Printed educational materials (PEMs) are widely used passive dissemination strategies to improve knowledge, awareness, attitudes, skills, professional practice and patient outcomes. Traditionally they are presented in paper formats such as monographs, publication in peer-reviewed journals and clinical guidelines, and appear to be the most frequently adopted method for disseminating information. The objective of this review was to determine the effectiveness of printed educational materials (PEMs) in improving process outcomes (including the behaviour of healthcare professionals) and patient outcomes, and to explore whether particular characteristics of PEMs (e.g. source, content, format, mode of delivery, timing/frequency, complexity of targeted behaviour change) can influence process outcomes. The review included RCTs, controlled clinical trials, controlled before and after studies and interrupted time series analyses that evaluated the impact of printed educational materials on healthcare professionals’ practice and/or patient outcomes. Any objective measures of professional performance (e.g. number of tests ordered, prescriptions for a particular drug), or patient health outcomes (e.g. blood pressure) were included. Twenty-three studies were included in this review. Evidence indicated that PEMs appear to have small beneficial effects on professional practice. RCTs comparing PEMs to no intervention observed an absolute risk difference median: +4.3% on categorical process outcomes (e.g. x-ray requests, prescribing and smoking cessation activities) (range -8.0%to +9.6%, 6 studies), and a relative risk difference +13.6% on continuous process outcomes (e.g. medication change, x-rays requests per practice) (range -5.0% to +26.6%, 4 studies). In contrast, the median effect size was -4.3% for patient outcome categorical measures (e.g. screening, return to work, quit smoking) (range -0.4% to -4.6%, 3 studies). Two studies reported deteriorations in continuous patient outcome data of depression score, smoking cessation attempts. One study comparing PEMs with educational workshops observed minimal differences. Two studies comparing PEMs and education outreach did not have statistically significant differences between the groups. The authors concluded that when compared to no intervention, PEMs when used alone may have a beneficial effect on process outcomes but not on patient outcomes. However the clinical significance of the observed effect sizes is not known and there is insufficient information about how to optimise educational materials. It is also not known under what circumstances and contexts PEMs are more effective or what specific characteristics of printed educational materials make them more effective.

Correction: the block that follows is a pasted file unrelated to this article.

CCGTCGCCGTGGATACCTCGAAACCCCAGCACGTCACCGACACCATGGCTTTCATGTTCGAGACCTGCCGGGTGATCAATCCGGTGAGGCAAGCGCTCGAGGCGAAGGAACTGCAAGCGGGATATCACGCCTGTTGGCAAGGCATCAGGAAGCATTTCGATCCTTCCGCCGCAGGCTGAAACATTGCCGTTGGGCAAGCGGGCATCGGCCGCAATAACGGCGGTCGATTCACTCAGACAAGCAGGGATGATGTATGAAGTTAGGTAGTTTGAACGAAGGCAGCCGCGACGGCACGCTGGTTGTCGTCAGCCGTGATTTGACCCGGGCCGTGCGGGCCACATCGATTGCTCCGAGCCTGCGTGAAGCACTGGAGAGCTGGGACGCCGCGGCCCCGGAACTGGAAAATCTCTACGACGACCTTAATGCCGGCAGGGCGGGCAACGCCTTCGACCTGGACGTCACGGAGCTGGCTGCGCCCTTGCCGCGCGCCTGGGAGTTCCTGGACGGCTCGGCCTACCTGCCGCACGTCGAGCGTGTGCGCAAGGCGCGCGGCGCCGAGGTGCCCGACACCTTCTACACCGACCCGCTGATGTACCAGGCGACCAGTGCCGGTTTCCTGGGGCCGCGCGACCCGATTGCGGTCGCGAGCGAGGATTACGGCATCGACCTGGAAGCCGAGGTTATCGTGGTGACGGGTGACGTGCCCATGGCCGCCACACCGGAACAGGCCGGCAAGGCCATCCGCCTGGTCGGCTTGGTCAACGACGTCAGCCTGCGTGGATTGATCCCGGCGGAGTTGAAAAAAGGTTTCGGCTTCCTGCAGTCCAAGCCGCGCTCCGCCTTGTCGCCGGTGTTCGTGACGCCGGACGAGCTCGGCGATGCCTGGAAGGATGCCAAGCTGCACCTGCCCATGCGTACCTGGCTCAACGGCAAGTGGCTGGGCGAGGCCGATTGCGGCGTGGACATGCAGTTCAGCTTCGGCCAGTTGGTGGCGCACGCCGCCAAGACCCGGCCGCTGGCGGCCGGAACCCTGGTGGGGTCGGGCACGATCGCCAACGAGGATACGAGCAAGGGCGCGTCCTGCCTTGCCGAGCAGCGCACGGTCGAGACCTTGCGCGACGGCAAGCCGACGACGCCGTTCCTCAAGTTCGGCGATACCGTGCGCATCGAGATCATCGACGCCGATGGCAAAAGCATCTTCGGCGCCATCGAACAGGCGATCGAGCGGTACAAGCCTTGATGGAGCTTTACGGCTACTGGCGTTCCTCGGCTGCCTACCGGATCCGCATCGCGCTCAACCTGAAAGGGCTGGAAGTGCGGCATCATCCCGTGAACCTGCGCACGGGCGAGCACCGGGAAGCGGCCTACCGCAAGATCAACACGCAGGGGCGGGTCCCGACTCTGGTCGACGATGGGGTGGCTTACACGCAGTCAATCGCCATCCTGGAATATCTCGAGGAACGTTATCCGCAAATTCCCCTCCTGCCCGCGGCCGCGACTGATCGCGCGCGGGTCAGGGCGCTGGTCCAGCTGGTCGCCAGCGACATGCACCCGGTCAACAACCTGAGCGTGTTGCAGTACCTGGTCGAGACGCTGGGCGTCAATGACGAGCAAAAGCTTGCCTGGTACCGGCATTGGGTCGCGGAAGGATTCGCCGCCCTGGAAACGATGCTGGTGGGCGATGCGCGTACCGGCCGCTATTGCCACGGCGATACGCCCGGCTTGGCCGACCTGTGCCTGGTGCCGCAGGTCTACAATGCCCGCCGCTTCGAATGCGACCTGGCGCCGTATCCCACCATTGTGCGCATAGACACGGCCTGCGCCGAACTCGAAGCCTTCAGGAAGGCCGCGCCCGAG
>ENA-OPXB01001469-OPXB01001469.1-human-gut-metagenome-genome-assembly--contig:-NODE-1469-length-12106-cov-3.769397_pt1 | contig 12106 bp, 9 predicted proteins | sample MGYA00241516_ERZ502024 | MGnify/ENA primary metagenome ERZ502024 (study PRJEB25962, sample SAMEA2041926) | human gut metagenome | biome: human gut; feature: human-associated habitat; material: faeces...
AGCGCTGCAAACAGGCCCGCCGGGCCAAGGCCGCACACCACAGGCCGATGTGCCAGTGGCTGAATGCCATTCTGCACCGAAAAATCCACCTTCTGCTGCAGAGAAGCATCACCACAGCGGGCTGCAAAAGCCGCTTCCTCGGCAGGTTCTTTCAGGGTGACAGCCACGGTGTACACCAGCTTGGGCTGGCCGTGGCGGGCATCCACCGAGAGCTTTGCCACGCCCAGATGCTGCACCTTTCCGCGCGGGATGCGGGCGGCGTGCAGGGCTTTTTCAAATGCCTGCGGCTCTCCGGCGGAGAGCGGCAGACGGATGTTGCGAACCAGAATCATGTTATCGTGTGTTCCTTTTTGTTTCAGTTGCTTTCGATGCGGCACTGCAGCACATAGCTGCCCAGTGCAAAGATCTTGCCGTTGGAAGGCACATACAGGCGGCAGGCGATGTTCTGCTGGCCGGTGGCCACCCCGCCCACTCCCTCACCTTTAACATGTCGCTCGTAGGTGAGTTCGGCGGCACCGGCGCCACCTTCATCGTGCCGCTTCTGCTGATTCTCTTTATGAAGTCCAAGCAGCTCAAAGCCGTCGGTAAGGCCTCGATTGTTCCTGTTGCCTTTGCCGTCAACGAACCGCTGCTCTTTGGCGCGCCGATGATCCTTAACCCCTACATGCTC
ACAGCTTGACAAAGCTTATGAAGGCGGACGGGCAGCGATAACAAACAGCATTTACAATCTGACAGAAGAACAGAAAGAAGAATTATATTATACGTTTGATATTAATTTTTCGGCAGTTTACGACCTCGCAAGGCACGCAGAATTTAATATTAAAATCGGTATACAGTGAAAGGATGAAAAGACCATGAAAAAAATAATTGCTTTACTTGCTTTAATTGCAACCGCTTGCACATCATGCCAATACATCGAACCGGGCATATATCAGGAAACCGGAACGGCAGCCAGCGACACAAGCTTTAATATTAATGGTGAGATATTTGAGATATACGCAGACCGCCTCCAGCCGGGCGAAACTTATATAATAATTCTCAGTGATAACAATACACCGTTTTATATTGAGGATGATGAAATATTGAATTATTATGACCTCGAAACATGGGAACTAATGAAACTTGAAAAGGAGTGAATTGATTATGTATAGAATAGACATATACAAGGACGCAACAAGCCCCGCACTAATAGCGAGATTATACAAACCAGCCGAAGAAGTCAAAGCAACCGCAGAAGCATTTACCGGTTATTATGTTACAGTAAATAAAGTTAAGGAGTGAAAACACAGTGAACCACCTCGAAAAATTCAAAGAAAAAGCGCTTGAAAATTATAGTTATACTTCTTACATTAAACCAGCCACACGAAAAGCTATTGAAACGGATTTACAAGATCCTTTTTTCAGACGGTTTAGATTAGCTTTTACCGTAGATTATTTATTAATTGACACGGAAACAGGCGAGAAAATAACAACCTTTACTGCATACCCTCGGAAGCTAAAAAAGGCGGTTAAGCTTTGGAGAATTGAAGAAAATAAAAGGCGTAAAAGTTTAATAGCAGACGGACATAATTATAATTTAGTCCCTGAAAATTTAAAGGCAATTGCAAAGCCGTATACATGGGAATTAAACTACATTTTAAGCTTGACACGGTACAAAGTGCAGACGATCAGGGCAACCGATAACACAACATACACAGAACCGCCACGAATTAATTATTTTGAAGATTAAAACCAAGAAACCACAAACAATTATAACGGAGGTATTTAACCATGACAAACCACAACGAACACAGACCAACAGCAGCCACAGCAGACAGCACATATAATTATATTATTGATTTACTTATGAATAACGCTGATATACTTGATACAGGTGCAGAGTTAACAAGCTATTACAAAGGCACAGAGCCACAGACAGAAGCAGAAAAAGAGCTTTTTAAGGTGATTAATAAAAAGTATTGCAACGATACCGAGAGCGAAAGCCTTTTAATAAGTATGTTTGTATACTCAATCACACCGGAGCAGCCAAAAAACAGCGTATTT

Farmer AP, Légaré F, Turcot L, Grimshaw J, Harvey E, McGowan J, Wolf FM. Printed educational materials: effects on professional practice and health care outcomes. Cochrane Database of Systematic Reviews 2008, Issue 3.